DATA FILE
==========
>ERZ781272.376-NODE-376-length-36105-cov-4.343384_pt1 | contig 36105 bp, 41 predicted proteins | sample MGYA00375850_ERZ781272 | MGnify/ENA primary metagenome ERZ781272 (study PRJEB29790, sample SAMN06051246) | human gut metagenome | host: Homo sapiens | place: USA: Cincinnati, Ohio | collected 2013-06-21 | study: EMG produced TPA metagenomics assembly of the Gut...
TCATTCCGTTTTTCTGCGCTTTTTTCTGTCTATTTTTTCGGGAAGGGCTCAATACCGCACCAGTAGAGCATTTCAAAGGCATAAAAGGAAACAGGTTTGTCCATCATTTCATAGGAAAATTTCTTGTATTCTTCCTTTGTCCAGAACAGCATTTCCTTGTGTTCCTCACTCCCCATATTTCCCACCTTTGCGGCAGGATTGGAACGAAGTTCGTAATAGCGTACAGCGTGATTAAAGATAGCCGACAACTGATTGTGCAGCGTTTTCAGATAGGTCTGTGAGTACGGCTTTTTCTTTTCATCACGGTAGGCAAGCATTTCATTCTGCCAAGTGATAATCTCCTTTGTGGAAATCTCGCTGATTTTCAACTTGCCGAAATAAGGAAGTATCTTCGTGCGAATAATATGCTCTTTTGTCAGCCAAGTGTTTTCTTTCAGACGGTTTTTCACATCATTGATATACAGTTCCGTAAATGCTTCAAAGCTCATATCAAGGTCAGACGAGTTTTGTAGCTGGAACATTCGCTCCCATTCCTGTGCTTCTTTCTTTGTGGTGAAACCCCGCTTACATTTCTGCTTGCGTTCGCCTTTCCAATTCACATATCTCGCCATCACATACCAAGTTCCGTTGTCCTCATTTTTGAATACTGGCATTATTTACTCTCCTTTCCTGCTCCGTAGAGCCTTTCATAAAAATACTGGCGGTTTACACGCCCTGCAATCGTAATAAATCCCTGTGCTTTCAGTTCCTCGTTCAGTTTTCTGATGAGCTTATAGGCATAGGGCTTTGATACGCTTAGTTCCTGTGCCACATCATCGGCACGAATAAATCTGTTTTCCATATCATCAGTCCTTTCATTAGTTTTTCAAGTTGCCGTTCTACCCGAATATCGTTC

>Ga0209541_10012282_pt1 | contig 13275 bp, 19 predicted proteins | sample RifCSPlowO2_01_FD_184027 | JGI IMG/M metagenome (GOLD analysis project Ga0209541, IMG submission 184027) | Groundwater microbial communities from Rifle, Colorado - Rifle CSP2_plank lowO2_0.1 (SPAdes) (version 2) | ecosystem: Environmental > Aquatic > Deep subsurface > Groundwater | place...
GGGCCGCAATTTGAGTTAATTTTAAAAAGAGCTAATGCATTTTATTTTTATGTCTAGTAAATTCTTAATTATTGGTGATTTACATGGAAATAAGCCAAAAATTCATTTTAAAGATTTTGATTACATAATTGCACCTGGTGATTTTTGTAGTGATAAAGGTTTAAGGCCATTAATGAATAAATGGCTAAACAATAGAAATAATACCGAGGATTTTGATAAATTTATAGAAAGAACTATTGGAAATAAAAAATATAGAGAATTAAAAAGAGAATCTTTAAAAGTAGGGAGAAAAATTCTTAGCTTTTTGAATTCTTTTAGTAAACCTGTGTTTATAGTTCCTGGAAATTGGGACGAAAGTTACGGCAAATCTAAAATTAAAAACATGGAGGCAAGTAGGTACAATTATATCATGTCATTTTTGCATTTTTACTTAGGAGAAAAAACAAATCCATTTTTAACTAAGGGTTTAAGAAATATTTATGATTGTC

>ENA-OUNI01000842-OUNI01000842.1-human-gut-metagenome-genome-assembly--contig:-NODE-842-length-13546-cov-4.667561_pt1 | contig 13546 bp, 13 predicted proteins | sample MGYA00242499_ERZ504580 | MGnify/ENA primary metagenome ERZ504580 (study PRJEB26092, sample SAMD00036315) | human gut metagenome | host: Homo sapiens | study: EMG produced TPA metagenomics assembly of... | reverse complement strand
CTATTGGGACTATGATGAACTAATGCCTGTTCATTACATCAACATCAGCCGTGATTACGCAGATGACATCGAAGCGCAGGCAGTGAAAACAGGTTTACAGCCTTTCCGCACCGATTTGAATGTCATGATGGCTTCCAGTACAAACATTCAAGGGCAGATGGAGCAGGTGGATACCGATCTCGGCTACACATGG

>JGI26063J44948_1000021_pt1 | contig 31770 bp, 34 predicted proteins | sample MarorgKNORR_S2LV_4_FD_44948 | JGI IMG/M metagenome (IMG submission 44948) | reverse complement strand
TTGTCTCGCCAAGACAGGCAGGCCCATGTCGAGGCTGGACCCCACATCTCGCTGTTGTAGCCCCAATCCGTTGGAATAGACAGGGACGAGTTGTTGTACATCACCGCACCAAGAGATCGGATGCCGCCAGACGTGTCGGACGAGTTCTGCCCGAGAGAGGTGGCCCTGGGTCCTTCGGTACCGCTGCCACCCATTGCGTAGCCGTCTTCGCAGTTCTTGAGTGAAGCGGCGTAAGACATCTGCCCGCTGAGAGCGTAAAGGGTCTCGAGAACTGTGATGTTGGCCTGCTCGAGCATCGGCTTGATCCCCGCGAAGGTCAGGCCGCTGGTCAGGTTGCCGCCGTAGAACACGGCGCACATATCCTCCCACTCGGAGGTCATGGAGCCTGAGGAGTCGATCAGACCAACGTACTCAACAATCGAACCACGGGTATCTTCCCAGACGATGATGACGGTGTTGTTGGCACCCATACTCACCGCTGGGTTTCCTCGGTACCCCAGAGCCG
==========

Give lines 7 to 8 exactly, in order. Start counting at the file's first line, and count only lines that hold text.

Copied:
>JGI26063J44948_1000021_pt1 | contig 31770 bp, 34 predicted proteins | sample MarorgKNORR_S2LV_4_FD_44948 | JGI IMG/M metagenome (IMG submission 44948) | reverse complement strand
TTGTCTCGCCAAGACAGGCAGGCCCATGTCGAGGCTGGACCCCACATCTCGCTGTTGTAGCCCCAATCCGTTGGAATAGACAGGGACGAGTTGTTGTACATCACCGCACCAAGAGATCGGATGCCGCCAGACGTGTCGGACGAGTTCTGCCCGAGAGAGGTGGCCCTGGGTCCTTCGGTACCGCTGCCACCCATTGCGTAGCCGTCTTCGCAGTTCTTGAGTGAAGCGGCGTAAGACATCTGCCCGCTGAGAGCGTAAAGGGTCTCGAGAACTGTGATGTTGGCCTGCTCGAGCATCGGCTTGATCCCCGCGAAGGTCAGGCCGCTGGTCAGGTTGCCGCCGTAGAACACGGCGCACATATCCTCCCACTCGGAGGTCATGGAGCCTGAGGAGTCGATCAGACCAACGTACTCAACAATCGAACCACGGGTATCTTCCCAGACGATGATGACGGTGTTGTTGGCACCCATACTCACCGCTGGGTTTCCTCGGTACCCCAGAGCCG